Definitely the harder part of the two-sided coin because allocation of resources to do this well is often hard to find. One may find the money, but finding the people is almost impossible. On top of that crises and issues change and that means the team make-up changes so a lot doesn’t make sense. So, there are two aspects to this: crisis preparation and issues preparation
First and foremost – you need to distinguish between a crisis and an issue. Most things are issues only, and often once a system is in place to manage it, the situation becomes much more easily resolved. A crisis is usually something that effects the overall reputation of the company and likely for years. Often times it’s not part of the business DNA. Here are examples to distinguish the two:
- Making a drug “faster” isn’t a crisis for a drug company – it’s an issue as the company manufactures product already, it just needs to do it differently
- A plan crashing into the only manufacturing site that makes a drug to treat life-threatening diseases can be a crisis – plane crashing is out of the norm of business
- Head of the organization faces a severe illness and steps down – I would argue it’s an issue because people do changes jobs or resign and succession plans should have been in place
- Head of the organization is kidnapped and held for ransom – that’s a crisis as kidnapping is never part of business norm
So, a crisis can actually have a plan in place because at that level, it’s likely that some of the same people will be involved to manage it (very senior leaders in the company and the issue often crosses different business units and may impact shareholders).
Here is where I do believe Communications has a major role – ownership of the overall process. While I never believe (except in rare circumstances) that Communications should lead a team, it makes the most sense for them to own the overall development of these systems primarily because communicating often is at the root of helping resolve the situation. However, I would raise it to an executive committee level – meaning – I would get buy-in and support from all the members of the executive committee and ensure they cascade it to their functions in terms of how important it is.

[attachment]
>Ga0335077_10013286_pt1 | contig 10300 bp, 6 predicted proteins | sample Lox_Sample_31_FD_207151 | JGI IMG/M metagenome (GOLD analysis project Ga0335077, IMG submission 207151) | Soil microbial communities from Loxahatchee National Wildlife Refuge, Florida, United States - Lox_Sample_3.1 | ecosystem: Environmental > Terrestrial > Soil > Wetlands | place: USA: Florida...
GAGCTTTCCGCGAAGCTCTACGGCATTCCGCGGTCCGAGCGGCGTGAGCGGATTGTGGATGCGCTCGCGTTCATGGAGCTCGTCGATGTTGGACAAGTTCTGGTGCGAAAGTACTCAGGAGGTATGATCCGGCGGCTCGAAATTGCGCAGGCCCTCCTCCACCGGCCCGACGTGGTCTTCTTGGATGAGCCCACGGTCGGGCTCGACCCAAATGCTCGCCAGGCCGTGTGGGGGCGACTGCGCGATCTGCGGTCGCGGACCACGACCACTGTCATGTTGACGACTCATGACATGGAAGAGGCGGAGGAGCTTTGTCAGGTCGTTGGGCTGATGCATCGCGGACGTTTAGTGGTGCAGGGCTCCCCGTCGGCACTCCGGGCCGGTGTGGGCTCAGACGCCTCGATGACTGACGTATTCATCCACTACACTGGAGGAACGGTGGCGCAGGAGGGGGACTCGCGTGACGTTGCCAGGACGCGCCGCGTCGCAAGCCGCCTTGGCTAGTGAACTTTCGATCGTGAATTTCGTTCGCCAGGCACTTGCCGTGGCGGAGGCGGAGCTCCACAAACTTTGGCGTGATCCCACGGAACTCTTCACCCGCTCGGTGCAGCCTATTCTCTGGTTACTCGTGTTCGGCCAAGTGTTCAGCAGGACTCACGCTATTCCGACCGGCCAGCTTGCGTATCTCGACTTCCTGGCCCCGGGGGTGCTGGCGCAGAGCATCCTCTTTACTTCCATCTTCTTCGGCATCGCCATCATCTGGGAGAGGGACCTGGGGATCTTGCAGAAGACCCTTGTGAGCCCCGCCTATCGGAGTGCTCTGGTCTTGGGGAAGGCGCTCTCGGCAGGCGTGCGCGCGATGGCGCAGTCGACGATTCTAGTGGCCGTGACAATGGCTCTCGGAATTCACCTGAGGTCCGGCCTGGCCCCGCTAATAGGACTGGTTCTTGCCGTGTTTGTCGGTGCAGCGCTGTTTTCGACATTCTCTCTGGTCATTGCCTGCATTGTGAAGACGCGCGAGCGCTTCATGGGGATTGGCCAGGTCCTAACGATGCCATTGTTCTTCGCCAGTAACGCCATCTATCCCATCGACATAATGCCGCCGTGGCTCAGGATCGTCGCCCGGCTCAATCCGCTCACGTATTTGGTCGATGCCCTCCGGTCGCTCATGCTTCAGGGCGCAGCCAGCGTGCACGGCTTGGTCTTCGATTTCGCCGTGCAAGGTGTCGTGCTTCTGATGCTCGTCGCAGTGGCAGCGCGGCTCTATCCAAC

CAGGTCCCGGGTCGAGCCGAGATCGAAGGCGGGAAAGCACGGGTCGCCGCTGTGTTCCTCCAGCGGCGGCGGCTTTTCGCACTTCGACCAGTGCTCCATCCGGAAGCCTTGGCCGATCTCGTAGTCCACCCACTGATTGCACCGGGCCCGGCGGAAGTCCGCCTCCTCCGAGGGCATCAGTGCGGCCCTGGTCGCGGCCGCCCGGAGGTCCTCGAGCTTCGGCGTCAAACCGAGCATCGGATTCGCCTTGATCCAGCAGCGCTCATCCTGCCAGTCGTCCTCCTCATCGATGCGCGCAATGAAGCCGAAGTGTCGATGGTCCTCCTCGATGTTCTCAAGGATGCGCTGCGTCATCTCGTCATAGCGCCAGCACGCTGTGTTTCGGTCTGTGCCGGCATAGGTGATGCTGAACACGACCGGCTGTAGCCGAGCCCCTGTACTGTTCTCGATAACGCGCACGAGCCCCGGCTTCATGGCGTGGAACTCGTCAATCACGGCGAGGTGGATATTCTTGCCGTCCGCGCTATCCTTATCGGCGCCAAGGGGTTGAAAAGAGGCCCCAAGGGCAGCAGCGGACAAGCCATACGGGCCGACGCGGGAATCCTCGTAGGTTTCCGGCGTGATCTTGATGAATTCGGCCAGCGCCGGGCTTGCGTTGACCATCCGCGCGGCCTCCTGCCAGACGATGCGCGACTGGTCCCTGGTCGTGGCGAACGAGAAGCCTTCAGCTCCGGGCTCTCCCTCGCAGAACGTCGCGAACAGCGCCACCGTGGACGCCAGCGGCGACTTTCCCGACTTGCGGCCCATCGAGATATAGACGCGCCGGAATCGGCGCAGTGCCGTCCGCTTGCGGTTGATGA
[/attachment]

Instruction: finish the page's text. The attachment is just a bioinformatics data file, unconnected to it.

To some extent, this should be done on an ongoing basis. Companies do and should be managing their outputs and systems to identify “differences.” For example, if every week for the last year, manufacturing produces 100 widgets each week, then the plant suddenly producing 80 widgets a week would raise questions and someone would ask – ‘what’s going on – why is there a difference?”
Similarly, every function should monitor the overall tone of their environment to see and note any differences as they would relate to the company’s operations. In Communications, various monitoring and analyses will show if employees are concerned about something; if reporters are asking more questions about safety and efficacy of a particular therapeutic category, etc.
Monitoring and analyzing key markers for environmental changes helps identify an issue. Functions need to allocate resources to do that and should argue for it.
While there is so much more that can be shared, here are a few topline takeaways:
- Get Organized as Quickly as Possible with a Cross-Functional Team
- Ensure People Understand the Issue and Know Their Roles and can Make Decisions
- Ensure a Team Champion to Ensure Resource Needs are Met
- Just like Dr. House would stress, “It’s never lupus!” I would stress “It’s almost never that Communications should be the Team Lead!”